Mesh is widely seen by futurists as an evolution of the Internet as it is built today. Indeed, there are already product sets that are starting to utilise the concept of Mesh available now.
The idea behind Mesh is it frees people from fixed Internet points of presence whether that is your mobile data provider, a wireless hotspot, or a work network. The advantage is that the Mesh network you connect too is seriously resilient, the disadvantage is that you will need to share some of your bandwidth to participate.
Mesh was created to deal with situations where there was little internet penetration, think rural communities. By installing a single internet node within the community, then wireless mesh routers surrounding it, internet could be pushed out to a wider geographic area. Imagine that you are a farm on the edge of the Mesh. You can’t see the internet node, you can only see two neighbours who are running Mesh wireless routers. Your traffic goes from you, to them. They in turn, can only see two more Mesh wireless routers. Basically, the traffic hops across those nodes until it finds the physical Internet node, or nodes, for the community.
For a slightly more technical description Project Meshnet define it as:
“In the CJDNS net, a packet goes to a router and the router labels the packet with directions to a router which will be able to best handle it. That is, a router which is near by in physical space and has an address which is numerically close to the destination address of the packet. The directions which are added to the packet allow it to go through a number of routers without much handling, they just read the label and bounce the packet wherever the next bits in the label tell them to. Routers have a responsibility to ‘keep in touch’ with other routers that are numerically close to their address and also routers which are physically close to them.”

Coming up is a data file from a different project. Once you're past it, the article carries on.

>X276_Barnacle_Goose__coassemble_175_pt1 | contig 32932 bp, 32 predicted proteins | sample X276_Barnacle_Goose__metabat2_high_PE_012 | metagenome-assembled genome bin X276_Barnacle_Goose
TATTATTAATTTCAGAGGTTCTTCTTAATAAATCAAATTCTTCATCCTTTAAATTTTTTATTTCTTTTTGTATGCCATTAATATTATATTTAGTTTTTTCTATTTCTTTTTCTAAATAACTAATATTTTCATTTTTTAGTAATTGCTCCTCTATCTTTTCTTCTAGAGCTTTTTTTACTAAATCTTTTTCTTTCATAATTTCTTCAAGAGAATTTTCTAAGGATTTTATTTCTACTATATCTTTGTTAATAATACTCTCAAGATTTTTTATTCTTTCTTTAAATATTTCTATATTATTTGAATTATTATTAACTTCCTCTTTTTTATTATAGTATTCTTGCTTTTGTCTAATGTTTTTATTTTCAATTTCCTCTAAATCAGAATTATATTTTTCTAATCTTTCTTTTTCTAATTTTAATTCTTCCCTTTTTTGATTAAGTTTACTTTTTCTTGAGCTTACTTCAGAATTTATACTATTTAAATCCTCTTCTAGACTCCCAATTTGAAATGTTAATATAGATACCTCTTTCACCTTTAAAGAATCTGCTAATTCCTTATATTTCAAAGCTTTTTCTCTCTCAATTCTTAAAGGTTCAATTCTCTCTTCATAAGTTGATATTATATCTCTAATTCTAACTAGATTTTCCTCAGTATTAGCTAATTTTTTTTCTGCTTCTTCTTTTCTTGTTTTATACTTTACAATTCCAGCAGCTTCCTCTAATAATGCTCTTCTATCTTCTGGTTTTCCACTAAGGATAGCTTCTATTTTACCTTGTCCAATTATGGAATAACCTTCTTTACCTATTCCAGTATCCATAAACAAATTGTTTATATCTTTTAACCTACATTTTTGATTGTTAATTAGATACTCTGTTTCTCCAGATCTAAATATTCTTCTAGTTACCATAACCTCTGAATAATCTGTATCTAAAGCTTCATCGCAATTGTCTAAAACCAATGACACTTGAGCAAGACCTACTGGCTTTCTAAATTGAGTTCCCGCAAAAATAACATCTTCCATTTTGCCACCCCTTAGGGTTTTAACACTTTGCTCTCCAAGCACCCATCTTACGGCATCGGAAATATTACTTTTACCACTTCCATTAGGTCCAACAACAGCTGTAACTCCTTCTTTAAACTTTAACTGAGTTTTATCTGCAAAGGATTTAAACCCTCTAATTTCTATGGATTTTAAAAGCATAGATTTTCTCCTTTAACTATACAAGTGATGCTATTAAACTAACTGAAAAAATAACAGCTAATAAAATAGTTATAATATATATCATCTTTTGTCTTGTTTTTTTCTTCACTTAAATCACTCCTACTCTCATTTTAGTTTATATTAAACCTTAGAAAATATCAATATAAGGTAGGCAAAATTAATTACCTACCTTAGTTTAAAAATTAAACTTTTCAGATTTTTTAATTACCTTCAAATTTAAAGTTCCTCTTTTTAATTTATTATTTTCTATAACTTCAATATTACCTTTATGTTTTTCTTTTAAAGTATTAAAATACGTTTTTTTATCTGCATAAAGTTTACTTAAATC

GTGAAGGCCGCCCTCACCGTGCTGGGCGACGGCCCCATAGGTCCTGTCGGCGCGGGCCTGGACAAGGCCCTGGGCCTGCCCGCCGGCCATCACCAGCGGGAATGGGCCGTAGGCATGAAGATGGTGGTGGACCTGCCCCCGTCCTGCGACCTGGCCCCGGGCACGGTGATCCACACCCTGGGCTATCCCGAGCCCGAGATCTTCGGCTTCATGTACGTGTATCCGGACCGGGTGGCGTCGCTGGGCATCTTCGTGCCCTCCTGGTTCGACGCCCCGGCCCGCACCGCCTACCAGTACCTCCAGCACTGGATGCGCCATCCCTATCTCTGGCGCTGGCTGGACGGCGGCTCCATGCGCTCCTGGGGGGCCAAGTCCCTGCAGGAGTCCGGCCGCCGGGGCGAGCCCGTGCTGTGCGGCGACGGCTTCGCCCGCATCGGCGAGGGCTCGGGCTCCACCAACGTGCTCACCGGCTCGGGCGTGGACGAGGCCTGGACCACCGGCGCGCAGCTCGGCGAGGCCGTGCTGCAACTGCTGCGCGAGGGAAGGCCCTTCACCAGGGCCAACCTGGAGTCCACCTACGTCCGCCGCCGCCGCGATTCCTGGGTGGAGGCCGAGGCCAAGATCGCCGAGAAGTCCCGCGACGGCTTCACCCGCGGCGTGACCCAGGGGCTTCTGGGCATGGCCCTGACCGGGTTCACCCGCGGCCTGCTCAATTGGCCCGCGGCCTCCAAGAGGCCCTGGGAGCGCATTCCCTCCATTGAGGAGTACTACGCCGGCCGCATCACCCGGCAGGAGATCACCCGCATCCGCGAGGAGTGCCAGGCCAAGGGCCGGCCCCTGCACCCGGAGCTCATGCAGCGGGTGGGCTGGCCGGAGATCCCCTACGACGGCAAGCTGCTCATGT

Mesh also appeared during the various Arab Uprisings in and around the Middle East. Where a country could switch of their Internet backbone, or heavily censor it at a Telco level, Mesh allowed for the bypass of traffic around those issues.
If a Telco shutdown, people who usually utilised that network simply used open Mesh to route around to one that was. Likewise, with close borders, Mesh allowed traffic to flow wirelessly around Government firewalls. As a tool for freedom of speech, Mesh is very powerful.
The Internet was originally designed to operate this way. To be highly resilient, an infrastructure that was easily accessible, self-healing, and not controlled by a single entity. What we have seen in the last ten years is the gradual move toward a highly controlled Internet that is not as resilient as it was, it is not as easily accessible as it was, is censored, and is controlled by single corporate and government entities. The rise of Mesh sees a return to a grassroots Internet service.
Advantages of Mesh are then:
- Less network setup costs, because there is less physical wire.
- The more nodes, the wider the coverage and the faster the service.